After the evening meal with the families, the six men of the village met around the big fire of coconut leaf-stalks at their favoured spot by the open beach shelter, where the sand rose up onto the firmer pebbled soil between the beach itself and the village. It had become Likupang’s frequent venue for meetings and social gatherings. A place not far from the mouth of the river and yet close to the village so that the men could keep watch over their families, helped at night by the light of the fire. Some of the men were sitting with their backs to the fire, looking towards the village and keeping their night vision sharp.
“We need to find out more about the people in Bahoi.” Bandri was saying.
“They have five or six men, and older boys too – we’ve seen them around. We know what the men look like.” stated Praba, as if it was a well-known fact.
“We need to find out their names and more about what each of them is like.” Bandri elaborated.. “We can tell them our names, so it could help to build more trust. If we want to live in peace with them, we can only do it by understanding them.”
“They have never wanted to talk to us before.. They have their Javanese customs.. So the peoples have kept apart from each other.” Rukma told them. “We can try to ask their names, but they might not tell us.”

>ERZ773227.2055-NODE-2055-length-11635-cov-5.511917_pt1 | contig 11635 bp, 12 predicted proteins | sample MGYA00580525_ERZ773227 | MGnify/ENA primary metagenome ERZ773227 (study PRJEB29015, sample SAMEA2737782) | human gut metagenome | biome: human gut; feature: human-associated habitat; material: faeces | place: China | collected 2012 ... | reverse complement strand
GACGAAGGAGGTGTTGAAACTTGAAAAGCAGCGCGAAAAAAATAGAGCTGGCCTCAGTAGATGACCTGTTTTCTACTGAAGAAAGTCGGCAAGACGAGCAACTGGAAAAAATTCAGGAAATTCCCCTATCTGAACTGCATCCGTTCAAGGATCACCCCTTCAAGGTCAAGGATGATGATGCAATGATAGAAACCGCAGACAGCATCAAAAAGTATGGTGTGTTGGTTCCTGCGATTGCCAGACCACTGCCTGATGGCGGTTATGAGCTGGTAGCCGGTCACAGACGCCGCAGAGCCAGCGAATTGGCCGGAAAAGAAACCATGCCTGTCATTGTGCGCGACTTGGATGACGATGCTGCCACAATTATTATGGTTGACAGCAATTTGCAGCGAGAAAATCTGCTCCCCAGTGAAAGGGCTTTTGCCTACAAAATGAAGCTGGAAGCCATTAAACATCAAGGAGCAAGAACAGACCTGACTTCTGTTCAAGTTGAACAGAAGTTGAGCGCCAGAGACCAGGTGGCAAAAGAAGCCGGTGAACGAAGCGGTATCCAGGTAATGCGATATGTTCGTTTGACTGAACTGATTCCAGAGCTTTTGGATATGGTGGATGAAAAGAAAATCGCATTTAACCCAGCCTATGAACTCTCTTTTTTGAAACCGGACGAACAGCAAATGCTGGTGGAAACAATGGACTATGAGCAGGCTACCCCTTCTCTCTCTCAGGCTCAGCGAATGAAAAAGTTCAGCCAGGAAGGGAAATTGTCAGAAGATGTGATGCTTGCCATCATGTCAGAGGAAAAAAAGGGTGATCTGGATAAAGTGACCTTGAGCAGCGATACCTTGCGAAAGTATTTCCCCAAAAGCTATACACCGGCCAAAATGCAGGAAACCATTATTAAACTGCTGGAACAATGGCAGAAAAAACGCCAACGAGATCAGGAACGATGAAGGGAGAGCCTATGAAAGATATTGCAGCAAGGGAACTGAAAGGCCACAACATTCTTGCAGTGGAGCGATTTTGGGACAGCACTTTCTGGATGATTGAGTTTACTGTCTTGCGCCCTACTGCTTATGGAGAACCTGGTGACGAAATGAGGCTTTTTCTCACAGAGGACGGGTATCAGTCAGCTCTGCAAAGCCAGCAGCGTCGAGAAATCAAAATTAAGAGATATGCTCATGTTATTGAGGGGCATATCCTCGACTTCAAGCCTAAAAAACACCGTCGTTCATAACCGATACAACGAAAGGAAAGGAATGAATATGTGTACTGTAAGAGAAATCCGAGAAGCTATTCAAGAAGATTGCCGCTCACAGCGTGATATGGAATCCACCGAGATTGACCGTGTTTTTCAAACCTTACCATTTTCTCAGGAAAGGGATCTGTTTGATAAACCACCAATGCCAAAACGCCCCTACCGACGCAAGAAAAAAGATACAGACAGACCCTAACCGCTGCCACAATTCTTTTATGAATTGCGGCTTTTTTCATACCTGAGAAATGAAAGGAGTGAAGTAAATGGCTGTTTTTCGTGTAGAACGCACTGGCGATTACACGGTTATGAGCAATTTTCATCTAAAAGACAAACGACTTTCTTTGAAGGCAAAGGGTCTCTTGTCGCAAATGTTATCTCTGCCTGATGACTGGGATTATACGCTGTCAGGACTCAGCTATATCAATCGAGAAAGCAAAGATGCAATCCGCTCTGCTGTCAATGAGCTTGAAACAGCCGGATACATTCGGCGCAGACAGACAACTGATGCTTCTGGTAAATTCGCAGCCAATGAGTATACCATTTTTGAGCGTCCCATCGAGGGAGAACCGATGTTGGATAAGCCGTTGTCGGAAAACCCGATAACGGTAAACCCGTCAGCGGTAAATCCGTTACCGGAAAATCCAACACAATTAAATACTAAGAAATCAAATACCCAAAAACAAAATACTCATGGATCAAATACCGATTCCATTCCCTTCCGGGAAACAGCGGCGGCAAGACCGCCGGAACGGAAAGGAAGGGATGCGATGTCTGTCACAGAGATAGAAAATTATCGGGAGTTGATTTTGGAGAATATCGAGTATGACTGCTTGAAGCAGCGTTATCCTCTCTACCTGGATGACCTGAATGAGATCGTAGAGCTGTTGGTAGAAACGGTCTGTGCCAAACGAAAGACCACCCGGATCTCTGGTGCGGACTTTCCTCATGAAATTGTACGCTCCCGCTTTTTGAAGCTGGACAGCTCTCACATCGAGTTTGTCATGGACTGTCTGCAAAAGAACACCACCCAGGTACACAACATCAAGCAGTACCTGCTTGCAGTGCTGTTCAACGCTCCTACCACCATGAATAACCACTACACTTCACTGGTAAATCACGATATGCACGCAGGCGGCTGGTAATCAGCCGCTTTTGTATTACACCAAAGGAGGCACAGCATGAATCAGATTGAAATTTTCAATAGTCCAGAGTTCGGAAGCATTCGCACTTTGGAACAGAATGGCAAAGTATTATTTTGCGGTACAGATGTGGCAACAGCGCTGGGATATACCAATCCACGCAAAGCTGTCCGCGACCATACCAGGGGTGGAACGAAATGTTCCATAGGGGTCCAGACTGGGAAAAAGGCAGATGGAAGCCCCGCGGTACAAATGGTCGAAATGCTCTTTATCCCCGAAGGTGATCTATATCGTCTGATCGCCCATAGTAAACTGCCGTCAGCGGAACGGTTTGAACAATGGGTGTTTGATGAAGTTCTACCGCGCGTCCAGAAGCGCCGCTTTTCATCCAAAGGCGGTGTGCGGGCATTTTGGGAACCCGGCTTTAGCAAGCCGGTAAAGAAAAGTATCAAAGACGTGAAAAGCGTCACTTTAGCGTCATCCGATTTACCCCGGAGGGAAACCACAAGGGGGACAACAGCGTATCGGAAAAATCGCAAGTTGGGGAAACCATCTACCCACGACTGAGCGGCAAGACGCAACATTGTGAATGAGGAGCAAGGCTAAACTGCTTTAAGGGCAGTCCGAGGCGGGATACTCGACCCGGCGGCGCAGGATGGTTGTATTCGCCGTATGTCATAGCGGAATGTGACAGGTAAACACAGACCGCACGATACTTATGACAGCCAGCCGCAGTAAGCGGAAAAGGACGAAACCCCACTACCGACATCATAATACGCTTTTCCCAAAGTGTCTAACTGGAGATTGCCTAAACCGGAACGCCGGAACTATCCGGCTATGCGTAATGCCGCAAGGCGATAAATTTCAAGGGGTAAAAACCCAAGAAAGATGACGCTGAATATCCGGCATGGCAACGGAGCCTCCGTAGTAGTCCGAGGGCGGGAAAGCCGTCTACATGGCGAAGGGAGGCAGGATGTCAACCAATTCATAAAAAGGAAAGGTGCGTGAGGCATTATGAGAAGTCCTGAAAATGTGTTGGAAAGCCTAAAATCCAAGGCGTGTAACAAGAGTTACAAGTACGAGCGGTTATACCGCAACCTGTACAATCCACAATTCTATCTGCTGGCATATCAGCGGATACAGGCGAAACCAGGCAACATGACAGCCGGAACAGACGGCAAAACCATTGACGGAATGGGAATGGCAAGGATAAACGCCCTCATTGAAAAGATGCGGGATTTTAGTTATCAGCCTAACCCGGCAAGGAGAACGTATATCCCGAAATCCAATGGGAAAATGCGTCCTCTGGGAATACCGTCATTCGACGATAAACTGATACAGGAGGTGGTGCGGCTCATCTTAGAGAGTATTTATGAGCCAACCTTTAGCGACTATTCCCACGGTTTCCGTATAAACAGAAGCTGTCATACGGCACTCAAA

“There are more Javanese villages in this area now, so we will try and find out more about them at the meeting.” decided Wayan, having thought about the wise insight offered by his young son.
“They watch us.. Harta found their footprints on the hill again today.” Andhika muttered.
“I’m sure they are sending men to look over our village – looking at the women and girls. They watch us men, so they know where we are.” Praba’s voice betrayed suppressed anger.. “It makes us worry all the time about what they’re planning – so we always have to keep on our guard.”
“We go up on that hill so often it’s difficult to tell who left the footprints. We should brush out any footprints to see if there are any new ones next time.” suggested Bandri.
Praba looked at his brother in annoyance..
“We do that already.”
Bandri continued regardless of his older brother’s comment..
“We could rig some thin twine or something, to see if it gets broken. Even if they see the twine, it would be alright since they will realise that we’re aware of them, and they might keep away.”
“Cut down the hiding places on the hill.” muttered Agung.
“We’ve cut down the undergrowth around the village – past the stream – so they can’t get too close.” said Andhika.. “We should do the same on the hill.”
“Andhy’s right.” Agung said to reinforce his point.
Wayan decided to interrupt this recurring debate about the hill on the other side of the river, that over-looked the village..
“Talk about the hill another time.. We need to talk about tomorrow. We need to decide what happens, before tomorrow morning when their man comes back.”
Rukma followed on..
“If it’s clear and calm, then in the afternoon Wayan and I could go out and meet them.”
Praba sucked his lip thoughtfully..
“If it’s needed, I’ll go out in a boat.”
Nobody disagreed with this, partly because he was the elder son, but also because he was the fastest boats man amongst them.
Wayan instructed the younger men..
“We need good men in the village too, just in case they try to draw us away deliberately during the meeting. We need the families all in the two strong houses close together.”